You expose yourself little by little with words.
I'm not talking about sex scenes, either. Even without conscious effort, a writer's unique take on the world comes out in our stories. There is no hiding. It'll happen even if you try not to let it.
So if you want a writing career, the sooner you get used to the idea that you're going to put yourself out there for folk to slice and dice, the better off you'll be. To that end, let me suggest one of the best ways to get used to the feeling of exposure is to enter your work in contests.
I'm often asked to tell about how I broke into the competitive world of publishing. There were many factors, but one of the things that helped me most was entering contests. Before I'd even finished my first manuscript I entered my first contest.
No, of course, I didn't win. But I learned something. One of the judges asked if I was writing a romance or a straight historical. I'd read romances widely, but I never thought much about what makes a romance by definition, a romance. I needed to find out what the reader expectations for my genre were. Ignore reader expectations at your peril.
I know what you're thinking. It's scary to put your writing out there for strangers to pick to pieces. But you need to realize you'll never please everyone. Even J.K. Rowling has a few detractors. And each judge is only one person. But if you hear the same comments from multiple judges, you need to take the critique to heart.
Where do you find contests to enter? Since I write romance, there were plenty to choose from. Most RWA chapters offer contests. Check to see who the final judges are. Is an editor for a line you're targeting listed? Definitely polish up your work and send it in. Even if you don't win, a place among the finalists will get you listed in the Romance Writers Report. Your name gets out there and people notice.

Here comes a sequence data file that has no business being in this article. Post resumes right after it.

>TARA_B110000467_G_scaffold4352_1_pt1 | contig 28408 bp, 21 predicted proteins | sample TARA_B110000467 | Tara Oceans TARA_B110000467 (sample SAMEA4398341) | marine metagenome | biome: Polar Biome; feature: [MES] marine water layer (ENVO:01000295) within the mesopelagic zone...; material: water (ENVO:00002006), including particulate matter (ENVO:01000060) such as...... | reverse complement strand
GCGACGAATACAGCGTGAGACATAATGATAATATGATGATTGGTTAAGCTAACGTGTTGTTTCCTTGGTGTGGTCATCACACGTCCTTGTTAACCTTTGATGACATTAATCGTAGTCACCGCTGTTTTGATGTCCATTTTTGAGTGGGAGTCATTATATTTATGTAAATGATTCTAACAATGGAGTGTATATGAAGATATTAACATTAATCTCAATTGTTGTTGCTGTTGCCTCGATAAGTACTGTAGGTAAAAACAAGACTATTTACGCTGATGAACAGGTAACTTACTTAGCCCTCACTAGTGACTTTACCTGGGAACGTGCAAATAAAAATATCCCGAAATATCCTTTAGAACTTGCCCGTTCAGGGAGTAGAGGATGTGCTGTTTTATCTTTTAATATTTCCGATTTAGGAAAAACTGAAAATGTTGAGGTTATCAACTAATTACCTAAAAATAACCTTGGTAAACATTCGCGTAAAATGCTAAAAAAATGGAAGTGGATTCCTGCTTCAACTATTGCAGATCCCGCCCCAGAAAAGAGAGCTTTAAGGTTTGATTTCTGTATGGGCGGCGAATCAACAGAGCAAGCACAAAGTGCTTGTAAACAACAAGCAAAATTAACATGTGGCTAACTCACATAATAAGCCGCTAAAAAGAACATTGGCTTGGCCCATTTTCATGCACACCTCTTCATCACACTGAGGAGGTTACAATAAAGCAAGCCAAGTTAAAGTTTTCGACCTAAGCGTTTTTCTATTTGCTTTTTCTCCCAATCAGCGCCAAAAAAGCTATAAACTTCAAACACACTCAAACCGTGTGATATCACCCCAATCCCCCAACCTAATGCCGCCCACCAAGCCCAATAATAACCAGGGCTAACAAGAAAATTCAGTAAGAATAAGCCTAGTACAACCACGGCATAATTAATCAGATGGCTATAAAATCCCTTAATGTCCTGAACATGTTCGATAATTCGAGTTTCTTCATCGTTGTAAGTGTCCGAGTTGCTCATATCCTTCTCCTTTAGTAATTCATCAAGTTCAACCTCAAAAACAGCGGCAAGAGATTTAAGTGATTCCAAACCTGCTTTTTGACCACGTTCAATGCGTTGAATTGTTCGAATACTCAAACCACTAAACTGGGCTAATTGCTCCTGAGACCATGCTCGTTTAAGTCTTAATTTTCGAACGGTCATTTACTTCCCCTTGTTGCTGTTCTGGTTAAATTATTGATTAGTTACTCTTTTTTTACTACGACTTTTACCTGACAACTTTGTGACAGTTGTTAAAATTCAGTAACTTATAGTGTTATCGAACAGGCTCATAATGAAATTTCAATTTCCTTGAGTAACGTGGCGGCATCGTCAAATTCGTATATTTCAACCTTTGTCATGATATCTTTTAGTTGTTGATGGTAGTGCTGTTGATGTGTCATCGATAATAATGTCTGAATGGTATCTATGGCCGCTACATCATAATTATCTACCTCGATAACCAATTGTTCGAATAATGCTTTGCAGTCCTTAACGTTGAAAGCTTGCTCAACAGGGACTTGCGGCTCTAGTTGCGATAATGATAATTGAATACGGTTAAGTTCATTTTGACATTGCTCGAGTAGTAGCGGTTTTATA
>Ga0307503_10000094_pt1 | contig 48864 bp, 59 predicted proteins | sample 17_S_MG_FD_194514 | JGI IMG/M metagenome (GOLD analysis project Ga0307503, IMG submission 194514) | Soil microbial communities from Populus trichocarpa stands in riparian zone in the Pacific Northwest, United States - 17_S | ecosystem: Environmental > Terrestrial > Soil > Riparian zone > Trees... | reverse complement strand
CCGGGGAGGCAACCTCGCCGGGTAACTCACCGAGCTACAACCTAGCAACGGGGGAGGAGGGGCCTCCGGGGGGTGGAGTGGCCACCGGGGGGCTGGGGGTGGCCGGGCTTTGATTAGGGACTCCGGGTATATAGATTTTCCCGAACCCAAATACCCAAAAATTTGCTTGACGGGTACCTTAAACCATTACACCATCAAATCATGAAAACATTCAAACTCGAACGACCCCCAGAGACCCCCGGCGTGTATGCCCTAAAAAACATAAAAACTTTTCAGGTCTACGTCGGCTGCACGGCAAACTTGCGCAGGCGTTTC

People like agents. Until I had a few contest wins, I had nothing to put in my query letter under past publishing credits. This is such a subjective business. If you have some contest wins, it means someone else likes your work, too. It gives an agent or editor reason to take a chance on a newbie.
So, send in your contest entry, but don't stop at the three chapters and synopsis. Go ahead and finish the manuscript. That way when the editor or agent who's judging requests the full, you'll be ready. Remember, until you type THE END, you've got nothing but the dream of being published. So keep writing!
Check my website for more writing tips! www.emilybryan.com
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